While amphibians around the globe are facing catastrophic declines, in part because of infections with pathogens such as the Frog Virus 3 (FV3) ranavirus; the mechanisms governing amphibian susceptibility and resistance to such pathogens remain poorly understood. The type I and type III interferon (IFN) cytokines represent a cornerstone of vertebrate antiviral immunity, while our recent work indicates that tadpoles and adult frogs of the amphibian Xenopus laevis may differ in their IFN responses to FV3. In this respect, it is notable that anuran (frogs and toads) tadpoles are significantly more susceptible to FV3 than adult frogs, and thus, gaining greater insight into the differences in the tadpole and adult frog antiviral immunity would be invaluable. Accordingly, we examined the FV3-elicited expression of a panel of type I and type III IFN genes in the skin (site of FV3 infection) and kidney (principal FV3 target) tissues and isolated cells of X. laevis tadpoles and adult frogs. We also examined the consequence of tadpole and adult frog skin and kidney cell stimulation with hallmark pathogen-associated molecular patterns (PAMPs) on the IFN responses of these cells. Together, our findings indicate that tadpoles and adult frogs mount drastically distinct IFN responses to FV3 as well as to viral and non-viral PAMPs, while these expression differences do not appear to be the result of a distinct pattern recognition receptor expression by tadpoles and adults. Full article
(This article belongs to the Special Issue Cytokine Responses in Viral Infections)
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Open AccessArticle
The 125th Lys and 145th Thr Amino Acids in the GTPase Domain of Goose Mx Confer Its Antiviral Activity against the Tembusu Virus
Viruses 2018, 10(7), 361; https://doi.org/10.3390/v10070361 - 06 Jul 2018
Abstract
The Tembusu virus (TMUV) is an avian pathogenic flavivirus that causes a highly contagious disease and catastrophic losses to the poultry industry. The myxovirus resistance protein (Mx) of innate immune effectors is a key antiviral “workhorse” of the interferon (IFN) system. Although mammalian [...] Read more.
The Tembusu virus (TMUV) is an avian pathogenic flavivirus that causes a highly contagious disease and catastrophic losses to the poultry industry. The myxovirus resistance protein (Mx) of innate immune effectors is a key antiviral “workhorse” of the interferon (IFN) system. Although mammalian Mx resistance against myxovirus and retrovirus was witnessed for decades, whether or not bird Mx has anti-flavivirus activity remains unknown. In this study, we found that the transcription of goose Mx (goMx) was obviously driven by TMUV infection, both in vivo and in vitro, and that the titers and copies of TMUV were significantly reduced by goMx overexpression. In both primary (goose embryo fibroblasts, GEFs) and passaged cells (baby hamster kidney cells, BHK21, and human fetal kidney cells, HEK 293T), it was shown that goMx was mainly located in the cytoplasm, and sporadically distributed in the nucleus. The intracellular localization of this protein is attributed to the predicted bipartite nuclear localization signal (NLS; 30 residues: the 441st–471st amino acids of goMx). Intuitively, it seems that the cells with a higher level of goMx expression tend to have lower TMUV loads in the cytoplasm, as determined by an immunofluorescence assay. To further explore the antiviral determinants, a panel of variants was constructed. Two amino acids at the 125th (Lys) and 145th (Thr) positions in GTP-binding elements, not in the L4 loop (40 residues: the 532nd–572nd amino acids of goMx), were vital for the antiviral function of goMx against TMUV in vitro. These findings will contribute to our understanding of the functional significance of the antiviral system in aquatic birds, and the development of goMx could be a valuable therapeutic agent against TMUV. Full article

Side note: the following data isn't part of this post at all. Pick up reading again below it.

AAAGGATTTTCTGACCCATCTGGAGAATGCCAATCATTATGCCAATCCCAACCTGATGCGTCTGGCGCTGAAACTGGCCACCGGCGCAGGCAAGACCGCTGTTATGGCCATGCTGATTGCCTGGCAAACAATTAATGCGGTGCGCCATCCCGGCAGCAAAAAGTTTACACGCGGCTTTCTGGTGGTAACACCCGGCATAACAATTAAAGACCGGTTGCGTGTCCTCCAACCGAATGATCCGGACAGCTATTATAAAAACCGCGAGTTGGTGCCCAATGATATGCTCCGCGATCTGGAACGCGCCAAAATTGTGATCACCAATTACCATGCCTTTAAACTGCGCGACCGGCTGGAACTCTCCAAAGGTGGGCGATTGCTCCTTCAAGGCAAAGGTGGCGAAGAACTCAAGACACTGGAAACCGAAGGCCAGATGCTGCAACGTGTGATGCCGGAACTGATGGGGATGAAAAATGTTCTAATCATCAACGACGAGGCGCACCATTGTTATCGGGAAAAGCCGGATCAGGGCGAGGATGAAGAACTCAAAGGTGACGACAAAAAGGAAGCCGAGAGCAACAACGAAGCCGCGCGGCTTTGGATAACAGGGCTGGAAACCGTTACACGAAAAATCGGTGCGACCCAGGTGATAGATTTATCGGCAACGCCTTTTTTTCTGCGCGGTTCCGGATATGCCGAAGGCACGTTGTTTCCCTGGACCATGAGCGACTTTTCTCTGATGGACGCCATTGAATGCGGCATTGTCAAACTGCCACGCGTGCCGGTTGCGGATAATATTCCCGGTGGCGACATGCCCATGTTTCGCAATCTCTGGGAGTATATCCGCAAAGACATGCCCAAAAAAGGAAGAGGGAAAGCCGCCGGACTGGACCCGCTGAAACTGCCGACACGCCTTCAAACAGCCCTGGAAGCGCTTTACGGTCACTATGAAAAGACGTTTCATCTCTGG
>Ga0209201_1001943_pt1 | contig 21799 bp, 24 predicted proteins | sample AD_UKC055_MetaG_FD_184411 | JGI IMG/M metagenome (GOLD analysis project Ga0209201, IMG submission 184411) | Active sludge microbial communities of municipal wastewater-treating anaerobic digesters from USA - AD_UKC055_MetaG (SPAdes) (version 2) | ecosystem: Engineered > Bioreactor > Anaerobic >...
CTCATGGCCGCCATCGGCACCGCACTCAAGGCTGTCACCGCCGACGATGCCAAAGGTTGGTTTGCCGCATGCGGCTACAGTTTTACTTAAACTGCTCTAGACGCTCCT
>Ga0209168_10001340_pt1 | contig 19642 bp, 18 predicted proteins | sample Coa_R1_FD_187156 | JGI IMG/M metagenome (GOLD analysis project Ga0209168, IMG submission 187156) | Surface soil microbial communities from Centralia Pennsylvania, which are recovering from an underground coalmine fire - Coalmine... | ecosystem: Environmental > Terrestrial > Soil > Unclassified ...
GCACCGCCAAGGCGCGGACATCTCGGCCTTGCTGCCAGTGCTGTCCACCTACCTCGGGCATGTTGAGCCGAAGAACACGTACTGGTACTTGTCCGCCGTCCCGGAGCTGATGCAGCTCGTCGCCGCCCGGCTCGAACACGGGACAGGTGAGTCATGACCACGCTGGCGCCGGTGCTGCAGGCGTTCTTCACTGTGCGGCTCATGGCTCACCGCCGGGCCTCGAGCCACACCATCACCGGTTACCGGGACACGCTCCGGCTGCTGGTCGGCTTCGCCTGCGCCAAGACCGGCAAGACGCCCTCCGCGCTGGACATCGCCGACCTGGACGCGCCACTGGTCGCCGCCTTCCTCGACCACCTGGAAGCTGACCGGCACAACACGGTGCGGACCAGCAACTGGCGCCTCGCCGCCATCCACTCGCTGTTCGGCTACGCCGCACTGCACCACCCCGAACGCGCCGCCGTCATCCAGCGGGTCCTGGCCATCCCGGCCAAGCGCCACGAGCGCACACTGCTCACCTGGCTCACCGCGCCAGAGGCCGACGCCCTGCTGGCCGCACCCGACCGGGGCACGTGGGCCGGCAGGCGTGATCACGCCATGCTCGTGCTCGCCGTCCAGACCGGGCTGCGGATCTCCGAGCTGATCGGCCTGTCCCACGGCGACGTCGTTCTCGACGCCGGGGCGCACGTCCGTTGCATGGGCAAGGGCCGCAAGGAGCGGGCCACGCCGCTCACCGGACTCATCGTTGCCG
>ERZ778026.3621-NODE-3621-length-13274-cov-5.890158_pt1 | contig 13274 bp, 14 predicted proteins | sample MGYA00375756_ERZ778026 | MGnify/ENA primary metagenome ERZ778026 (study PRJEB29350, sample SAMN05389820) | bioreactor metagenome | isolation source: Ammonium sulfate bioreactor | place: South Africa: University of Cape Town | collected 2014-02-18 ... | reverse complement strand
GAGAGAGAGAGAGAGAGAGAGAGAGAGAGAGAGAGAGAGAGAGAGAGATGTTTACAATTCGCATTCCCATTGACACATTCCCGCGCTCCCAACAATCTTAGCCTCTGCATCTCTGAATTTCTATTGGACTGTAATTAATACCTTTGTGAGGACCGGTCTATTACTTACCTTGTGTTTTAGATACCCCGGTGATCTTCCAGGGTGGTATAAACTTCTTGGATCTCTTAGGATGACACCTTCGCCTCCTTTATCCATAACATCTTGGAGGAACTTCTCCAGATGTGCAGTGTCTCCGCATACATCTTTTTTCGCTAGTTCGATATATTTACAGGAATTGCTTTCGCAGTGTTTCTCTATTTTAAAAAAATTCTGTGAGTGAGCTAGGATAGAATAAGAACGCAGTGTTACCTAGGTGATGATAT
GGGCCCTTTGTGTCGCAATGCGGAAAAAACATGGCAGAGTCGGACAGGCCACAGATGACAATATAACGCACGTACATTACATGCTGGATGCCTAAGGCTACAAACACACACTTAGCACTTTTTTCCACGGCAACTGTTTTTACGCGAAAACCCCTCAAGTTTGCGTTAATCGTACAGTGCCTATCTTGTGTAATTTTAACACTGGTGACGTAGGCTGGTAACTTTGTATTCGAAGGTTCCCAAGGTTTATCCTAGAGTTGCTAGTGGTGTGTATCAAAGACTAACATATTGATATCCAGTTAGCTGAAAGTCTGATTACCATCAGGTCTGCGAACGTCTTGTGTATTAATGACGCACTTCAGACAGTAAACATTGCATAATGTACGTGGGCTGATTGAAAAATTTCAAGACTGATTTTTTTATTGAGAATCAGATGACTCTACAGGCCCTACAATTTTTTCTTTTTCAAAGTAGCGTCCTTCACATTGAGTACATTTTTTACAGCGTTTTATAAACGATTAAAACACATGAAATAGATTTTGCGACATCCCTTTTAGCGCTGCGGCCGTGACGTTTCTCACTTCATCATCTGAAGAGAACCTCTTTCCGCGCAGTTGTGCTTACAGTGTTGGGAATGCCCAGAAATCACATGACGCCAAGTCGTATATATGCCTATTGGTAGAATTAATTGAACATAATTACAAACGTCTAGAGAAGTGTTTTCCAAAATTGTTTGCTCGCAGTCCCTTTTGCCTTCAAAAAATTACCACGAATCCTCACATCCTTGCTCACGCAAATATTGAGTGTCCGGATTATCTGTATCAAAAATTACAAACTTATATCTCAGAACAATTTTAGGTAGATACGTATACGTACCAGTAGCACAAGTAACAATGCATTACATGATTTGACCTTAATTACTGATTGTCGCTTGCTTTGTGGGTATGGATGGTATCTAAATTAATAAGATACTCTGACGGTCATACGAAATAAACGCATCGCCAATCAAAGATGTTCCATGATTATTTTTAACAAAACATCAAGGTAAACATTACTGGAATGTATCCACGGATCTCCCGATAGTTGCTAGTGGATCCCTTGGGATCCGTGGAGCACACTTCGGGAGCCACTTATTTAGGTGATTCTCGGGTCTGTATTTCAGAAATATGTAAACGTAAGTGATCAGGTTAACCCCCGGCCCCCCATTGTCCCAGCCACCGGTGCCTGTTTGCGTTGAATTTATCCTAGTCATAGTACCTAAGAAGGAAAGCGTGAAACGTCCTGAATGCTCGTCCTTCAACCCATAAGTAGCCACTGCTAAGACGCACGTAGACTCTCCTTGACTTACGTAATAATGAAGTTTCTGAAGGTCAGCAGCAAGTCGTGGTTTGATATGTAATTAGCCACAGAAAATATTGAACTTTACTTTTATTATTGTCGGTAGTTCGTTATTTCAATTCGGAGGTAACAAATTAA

(This article belongs to the Special Issue Cytokine Responses in Viral Infections)
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Open AccessArticle
Dengue Virus Induces the Release of sCD40L and Changes in Levels of Membranal CD42b and CD40L Molecules in Human Platelets
Viruses 2018, 10(7), 357; https://doi.org/10.3390/v10070357 - 05 Jul 2018
Cited by 5
Abstract
Platelets are considered as significant players in innate and adaptive immune responses. The adhesion molecules they express, including P-selectin, CD40L, and CD42b, facilitate interactions with many cellular effectors. Upon interacting with a pathogen, platelets rapidly express and enhance their adhesion molecules, and secrete [...] Read more.